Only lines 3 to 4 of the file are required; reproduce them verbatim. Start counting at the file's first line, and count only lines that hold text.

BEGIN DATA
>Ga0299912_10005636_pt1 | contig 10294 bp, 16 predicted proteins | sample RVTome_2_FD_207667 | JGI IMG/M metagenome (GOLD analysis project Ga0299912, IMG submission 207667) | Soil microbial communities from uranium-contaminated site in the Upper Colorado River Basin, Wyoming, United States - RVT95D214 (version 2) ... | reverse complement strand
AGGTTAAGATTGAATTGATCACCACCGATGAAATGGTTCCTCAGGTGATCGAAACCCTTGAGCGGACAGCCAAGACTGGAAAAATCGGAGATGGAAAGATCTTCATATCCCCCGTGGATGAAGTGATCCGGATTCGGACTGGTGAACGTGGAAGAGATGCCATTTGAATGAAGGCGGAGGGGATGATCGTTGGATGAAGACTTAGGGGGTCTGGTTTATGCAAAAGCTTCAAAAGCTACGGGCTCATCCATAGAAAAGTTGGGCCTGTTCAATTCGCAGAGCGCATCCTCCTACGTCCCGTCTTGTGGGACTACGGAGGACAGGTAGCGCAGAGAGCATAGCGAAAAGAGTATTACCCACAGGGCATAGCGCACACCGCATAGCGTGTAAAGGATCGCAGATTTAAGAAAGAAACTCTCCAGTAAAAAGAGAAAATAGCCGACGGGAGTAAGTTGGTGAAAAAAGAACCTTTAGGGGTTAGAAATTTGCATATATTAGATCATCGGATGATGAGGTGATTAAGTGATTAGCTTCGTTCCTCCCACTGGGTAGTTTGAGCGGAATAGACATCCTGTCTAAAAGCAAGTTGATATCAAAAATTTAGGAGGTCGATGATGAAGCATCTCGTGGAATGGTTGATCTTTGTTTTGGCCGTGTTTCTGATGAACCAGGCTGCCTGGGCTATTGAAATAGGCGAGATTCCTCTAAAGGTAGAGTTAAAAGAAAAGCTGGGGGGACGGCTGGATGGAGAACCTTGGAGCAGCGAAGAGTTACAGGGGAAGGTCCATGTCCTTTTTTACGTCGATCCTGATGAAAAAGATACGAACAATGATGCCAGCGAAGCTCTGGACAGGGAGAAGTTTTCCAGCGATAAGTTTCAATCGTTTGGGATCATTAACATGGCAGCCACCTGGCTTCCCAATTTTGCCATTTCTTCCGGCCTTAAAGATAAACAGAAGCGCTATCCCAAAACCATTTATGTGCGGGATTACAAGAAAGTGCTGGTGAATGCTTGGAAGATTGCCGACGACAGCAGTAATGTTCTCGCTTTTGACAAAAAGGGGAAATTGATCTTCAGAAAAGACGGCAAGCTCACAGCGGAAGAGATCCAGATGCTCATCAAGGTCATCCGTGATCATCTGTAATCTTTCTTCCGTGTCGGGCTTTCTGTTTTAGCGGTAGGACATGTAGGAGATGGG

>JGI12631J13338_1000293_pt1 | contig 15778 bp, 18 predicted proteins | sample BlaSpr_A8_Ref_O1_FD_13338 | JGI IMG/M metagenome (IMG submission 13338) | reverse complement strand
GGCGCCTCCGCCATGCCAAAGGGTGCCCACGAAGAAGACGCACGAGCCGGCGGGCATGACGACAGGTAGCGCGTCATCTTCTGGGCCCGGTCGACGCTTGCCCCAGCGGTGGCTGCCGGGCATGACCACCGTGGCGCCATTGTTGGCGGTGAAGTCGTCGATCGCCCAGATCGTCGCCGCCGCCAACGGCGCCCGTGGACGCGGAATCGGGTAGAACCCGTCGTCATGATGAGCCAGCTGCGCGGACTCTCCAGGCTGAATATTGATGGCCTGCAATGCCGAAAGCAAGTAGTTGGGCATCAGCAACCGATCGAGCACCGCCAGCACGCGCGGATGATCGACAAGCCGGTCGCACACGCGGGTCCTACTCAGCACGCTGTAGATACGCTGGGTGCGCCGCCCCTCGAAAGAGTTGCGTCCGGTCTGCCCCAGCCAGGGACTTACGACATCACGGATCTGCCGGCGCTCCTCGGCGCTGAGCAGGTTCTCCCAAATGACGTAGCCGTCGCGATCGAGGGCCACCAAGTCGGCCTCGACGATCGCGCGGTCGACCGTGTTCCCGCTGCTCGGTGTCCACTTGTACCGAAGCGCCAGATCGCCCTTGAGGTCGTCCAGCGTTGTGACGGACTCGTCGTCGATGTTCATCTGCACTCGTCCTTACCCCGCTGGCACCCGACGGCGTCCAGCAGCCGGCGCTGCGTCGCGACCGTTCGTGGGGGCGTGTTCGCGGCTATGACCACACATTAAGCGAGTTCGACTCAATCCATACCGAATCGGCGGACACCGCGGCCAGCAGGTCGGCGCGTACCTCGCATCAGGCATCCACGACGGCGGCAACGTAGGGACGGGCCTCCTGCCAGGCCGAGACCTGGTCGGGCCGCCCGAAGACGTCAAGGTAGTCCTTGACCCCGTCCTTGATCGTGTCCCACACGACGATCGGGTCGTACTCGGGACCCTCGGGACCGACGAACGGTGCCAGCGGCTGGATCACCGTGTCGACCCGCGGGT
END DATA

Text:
>JGI12631J13338_1000293_pt1 | contig 15778 bp, 18 predicted proteins | sample BlaSpr_A8_Ref_O1_FD_13338 | JGI IMG/M metagenome (IMG submission 13338) | reverse complement strand
GGCGCCTCCGCCATGCCAAAGGGTGCCCACGAAGAAGACGCACGAGCCGGCGGGCATGACGACAGGTAGCGCGTCATCTTCTGGGCCCGGTCGACGCTTGCCCCAGCGGTGGCTGCCGGGCATGACCACCGTGGCGCCATTGTTGGCGGTGAAGTCGTCGATCGCCCAGATCGTCGCCGCCGCCAACGGCGCCCGTGGACGCGGAATCGGGTAGAACCCGTCGTCATGATGAGCCAGCTGCGCGGACTCTCCAGGCTGAATATTGATGGCCTGCAATGCCGAAAGCAAGTAGTTGGGCATCAGCAACCGATCGAGCACCGCCAGCACGCGCGGATGATCGACAAGCCGGTCGCACACGCGGGTCCTACTCAGCACGCTGTAGATACGCTGGGTGCGCCGCCCCTCGAAAGAGTTGCGTCCGGTCTGCCCCAGCCAGGGACTTACGACATCACGGATCTGCCGGCGCTCCTCGGCGCTGAGCAGGTTCTCCCAAATGACGTAGCCGTCGCGATCGAGGGCCACCAAGTCGGCCTCGACGATCGCGCGGTCGACCGTGTTCCCGCTGCTCGGTGTCCACTTGTACCGAAGCGCCAGATCGCCCTTGAGGTCGTCCAGCGTTGTGACGGACTCGTCGTCGATGTTCATCTGCACTCGTCCTTACCCCGCTGGCACCCGACGGCGTCCAGCAGCCGGCGCTGCGTCGCGACCGTTCGTGGGGGCGTGTTCGCGGCTATGACCACACATTAAGCGAGTTCGACTCAATCCATACCGAATCGGCGGACACCGCGGCCAGCAGGTCGGCGCGTACCTCGCATCAGGCATCCACGACGGCGGCAACGTAGGGACGGGCCTCCTGCCAGGCCGAGACCTGGTCGGGCCGCCCGAAGACGTCAAGGTAGTCCTTGACCCCGTCCTTGATCGTGTCCCACACGACGATCGGGTCGTACTCGGGACCCTCGGGACCGACGAACGGTGCCAGCGGCTGGATCACCGTGTCGACCCGCGGGT